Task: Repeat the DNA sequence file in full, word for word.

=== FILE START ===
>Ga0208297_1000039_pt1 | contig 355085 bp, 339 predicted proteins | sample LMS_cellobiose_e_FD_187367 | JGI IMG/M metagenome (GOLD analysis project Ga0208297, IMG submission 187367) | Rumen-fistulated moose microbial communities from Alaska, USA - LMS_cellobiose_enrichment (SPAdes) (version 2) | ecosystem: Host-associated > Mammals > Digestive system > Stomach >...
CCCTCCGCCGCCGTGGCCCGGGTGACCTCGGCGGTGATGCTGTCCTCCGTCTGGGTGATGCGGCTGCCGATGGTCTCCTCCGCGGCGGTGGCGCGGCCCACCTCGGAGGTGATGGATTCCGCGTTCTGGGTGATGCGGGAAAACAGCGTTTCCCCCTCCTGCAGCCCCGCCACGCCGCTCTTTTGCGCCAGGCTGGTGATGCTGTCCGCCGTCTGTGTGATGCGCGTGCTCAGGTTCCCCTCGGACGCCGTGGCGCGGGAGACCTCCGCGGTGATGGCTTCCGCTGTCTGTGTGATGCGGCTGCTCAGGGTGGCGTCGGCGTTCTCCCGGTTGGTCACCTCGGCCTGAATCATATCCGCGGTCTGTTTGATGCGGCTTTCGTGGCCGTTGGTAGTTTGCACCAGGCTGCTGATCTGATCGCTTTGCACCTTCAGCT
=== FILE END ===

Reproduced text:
>Ga0208297_1000039_pt1 | contig 355085 bp, 339 predicted proteins | sample LMS_cellobiose_e_FD_187367 | JGI IMG/M metagenome (GOLD analysis project Ga0208297, IMG submission 187367) | Rumen-fistulated moose microbial communities from Alaska, USA - LMS_cellobiose_enrichment (SPAdes) (version 2) | ecosystem: Host-associated > Mammals > Digestive system > Stomach >...
CCCTCCGCCGCCGTGGCCCGGGTGACCTCGGCGGTGATGCTGTCCTCCGTCTGGGTGATGCGGCTGCCGATGGTCTCCTCCGCGGCGGTGGCGCGGCCCACCTCGGAGGTGATGGATTCCGCGTTCTGGGTGATGCGGGAAAACAGCGTTTCCCCCTCCTGCAGCCCCGCCACGCCGCTCTTTTGCGCCAGGCTGGTGATGCTGTCCGCCGTCTGTGTGATGCGCGTGCTCAGGTTCCCCTCGGACGCCGTGGCGCGGGAGACCTCCGCGGTGATGGCTTCCGCTGTCTGTGTGATGCGGCTGCTCAGGGTGGCGTCGGCGTTCTCCCGGTTGGTCACCTCGGCCTGAATCATATCCGCGGTCTGTTTGATGCGGCTTTCGTGGCCGTTGGTAGTTTGCACCAGGCTGCTGATCTGATCGCTTTGCACCTTCAGCT